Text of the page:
Statement from PA Dept. of Ag. on the murder of 80 dogs

HARRISBURG - Pennsylvania Secretary of Agriculture Dennis Wolff released the following statement in response to the shooting of 80 dogs at two Berks County kennels:

"The recent shooting of 80 dogs at two Berks County kennels is saddening. The decision by commercial breeders to kill healthy dogs instead of paying to repair a kennel and seek veterinary care is alarming, and will likely outrage many people. Unfortunately, the killing of the dogs was legal under current Pennsylvania law.

"The two kennels involved have both voluntarily closed, but until our state's outdated dog law is changed kennel owners may continue to kill their dogs for any reason they see fit, even if it is simply to save money. We can't afford to wait any longer to pass legislation that would ban commercial kennel owners from killing their dogs.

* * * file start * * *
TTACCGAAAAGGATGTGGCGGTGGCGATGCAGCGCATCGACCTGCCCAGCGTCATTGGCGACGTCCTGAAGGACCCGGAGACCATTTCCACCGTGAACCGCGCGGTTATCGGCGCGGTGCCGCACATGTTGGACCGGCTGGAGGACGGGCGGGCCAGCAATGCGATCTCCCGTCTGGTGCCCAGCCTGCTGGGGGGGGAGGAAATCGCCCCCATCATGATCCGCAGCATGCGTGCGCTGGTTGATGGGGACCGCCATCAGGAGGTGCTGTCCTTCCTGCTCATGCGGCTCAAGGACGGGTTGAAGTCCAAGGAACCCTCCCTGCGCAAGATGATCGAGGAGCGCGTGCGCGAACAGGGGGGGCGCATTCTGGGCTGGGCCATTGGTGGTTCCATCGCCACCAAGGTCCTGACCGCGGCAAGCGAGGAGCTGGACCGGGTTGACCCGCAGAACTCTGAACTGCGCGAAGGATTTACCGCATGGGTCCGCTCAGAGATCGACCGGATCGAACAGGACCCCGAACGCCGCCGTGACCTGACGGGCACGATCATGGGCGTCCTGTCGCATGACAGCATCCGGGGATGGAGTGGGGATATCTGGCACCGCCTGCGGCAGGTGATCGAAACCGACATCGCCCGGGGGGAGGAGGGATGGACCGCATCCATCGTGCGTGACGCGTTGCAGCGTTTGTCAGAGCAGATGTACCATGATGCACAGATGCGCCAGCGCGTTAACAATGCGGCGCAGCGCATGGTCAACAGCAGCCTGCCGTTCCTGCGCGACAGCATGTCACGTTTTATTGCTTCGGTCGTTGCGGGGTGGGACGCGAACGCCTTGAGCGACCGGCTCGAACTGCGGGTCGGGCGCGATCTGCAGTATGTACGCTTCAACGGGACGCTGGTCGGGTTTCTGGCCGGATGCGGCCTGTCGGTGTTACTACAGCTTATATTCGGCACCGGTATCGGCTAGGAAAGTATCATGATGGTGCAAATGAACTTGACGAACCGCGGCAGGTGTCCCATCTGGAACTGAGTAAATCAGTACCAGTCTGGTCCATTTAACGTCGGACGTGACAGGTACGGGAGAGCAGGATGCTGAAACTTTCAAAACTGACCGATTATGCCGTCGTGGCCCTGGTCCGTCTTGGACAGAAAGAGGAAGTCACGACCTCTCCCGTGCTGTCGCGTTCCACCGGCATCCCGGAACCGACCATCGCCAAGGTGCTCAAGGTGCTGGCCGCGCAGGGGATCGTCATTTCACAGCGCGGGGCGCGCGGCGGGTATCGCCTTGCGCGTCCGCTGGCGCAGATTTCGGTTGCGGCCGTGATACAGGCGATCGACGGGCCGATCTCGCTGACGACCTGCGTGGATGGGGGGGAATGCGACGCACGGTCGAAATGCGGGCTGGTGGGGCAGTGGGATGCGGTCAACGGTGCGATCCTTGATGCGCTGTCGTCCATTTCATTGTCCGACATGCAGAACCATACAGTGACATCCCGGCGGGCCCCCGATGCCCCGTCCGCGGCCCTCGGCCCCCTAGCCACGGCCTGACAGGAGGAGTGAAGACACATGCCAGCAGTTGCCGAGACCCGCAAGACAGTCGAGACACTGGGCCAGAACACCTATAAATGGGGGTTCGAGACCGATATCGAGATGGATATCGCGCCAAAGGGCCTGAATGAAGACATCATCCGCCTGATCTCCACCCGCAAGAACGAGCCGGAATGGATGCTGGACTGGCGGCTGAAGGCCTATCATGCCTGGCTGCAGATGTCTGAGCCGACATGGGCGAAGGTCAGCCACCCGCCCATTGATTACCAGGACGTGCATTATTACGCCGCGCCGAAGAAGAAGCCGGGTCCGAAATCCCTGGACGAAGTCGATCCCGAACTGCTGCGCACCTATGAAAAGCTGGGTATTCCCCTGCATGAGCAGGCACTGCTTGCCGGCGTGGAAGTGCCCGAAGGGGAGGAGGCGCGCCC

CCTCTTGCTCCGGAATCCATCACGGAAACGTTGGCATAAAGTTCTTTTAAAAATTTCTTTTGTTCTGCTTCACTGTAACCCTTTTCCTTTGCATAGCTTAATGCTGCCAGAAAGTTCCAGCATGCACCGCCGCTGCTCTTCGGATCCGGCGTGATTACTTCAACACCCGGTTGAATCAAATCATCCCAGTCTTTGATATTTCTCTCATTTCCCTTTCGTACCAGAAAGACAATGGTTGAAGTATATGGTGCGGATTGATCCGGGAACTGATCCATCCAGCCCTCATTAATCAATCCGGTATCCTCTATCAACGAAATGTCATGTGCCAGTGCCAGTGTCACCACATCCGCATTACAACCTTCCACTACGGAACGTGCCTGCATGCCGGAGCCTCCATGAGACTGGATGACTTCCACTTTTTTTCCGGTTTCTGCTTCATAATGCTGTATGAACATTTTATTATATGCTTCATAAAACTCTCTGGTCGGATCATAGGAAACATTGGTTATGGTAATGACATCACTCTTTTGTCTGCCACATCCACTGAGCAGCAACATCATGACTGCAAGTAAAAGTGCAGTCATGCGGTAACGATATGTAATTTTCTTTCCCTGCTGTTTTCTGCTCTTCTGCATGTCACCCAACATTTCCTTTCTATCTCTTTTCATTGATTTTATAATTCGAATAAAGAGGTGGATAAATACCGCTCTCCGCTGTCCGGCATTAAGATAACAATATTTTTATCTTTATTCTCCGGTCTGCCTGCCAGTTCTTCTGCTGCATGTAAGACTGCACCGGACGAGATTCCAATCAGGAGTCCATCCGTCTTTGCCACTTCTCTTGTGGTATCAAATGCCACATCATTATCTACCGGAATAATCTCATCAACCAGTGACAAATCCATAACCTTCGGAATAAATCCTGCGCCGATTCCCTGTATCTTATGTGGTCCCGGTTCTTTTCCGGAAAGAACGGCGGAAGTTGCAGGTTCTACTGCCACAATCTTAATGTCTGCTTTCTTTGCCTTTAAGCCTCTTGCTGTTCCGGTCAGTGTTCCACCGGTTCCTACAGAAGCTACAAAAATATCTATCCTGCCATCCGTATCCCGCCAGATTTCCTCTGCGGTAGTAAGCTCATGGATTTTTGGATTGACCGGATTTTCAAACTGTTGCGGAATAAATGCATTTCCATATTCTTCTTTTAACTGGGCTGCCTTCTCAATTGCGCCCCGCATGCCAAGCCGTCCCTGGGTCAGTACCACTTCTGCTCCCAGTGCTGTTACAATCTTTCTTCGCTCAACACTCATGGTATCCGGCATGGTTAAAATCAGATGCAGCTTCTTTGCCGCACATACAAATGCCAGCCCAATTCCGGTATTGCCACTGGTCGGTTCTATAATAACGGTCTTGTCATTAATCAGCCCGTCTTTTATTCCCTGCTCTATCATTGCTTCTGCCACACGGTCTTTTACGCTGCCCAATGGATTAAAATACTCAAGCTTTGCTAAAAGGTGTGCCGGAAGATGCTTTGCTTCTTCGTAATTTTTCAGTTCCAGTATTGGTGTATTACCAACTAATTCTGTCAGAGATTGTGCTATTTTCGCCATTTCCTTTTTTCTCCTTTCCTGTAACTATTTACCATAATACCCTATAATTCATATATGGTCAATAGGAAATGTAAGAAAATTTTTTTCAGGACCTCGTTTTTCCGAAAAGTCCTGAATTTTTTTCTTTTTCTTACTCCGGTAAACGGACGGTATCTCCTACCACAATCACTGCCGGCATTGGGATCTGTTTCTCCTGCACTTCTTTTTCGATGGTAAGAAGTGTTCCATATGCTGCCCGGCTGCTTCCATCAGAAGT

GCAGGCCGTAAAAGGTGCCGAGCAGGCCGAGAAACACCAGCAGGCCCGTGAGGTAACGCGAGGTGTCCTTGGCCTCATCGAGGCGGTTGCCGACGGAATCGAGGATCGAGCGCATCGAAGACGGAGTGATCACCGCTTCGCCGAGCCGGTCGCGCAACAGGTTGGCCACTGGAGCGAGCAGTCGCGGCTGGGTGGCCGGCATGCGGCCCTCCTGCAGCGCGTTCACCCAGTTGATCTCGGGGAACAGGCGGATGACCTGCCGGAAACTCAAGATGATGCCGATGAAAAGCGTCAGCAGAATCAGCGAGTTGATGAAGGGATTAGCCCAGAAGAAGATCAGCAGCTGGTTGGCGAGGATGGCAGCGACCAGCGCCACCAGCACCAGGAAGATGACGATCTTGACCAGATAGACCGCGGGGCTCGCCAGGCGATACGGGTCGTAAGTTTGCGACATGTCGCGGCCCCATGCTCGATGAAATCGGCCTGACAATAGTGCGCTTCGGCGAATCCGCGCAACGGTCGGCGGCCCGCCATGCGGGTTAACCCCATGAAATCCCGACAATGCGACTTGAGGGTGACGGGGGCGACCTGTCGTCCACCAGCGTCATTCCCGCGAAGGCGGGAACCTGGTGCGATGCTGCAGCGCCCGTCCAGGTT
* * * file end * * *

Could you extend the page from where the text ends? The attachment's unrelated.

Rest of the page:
"House Bill 2525, introduced in May, would allow only veterinarians to euthanize dogs in commercial breeding kennels. The bill would strengthen current dog laws and provide better standards for the health and safety of dogs in commercial breeding kennels without burdening other types of kennels that house dogs. The legislature has an opportunity to pass this important legislation this fall, and they should -- as doing so will assure that this activity will be illegal in PA commercial breeding kennels moving forward."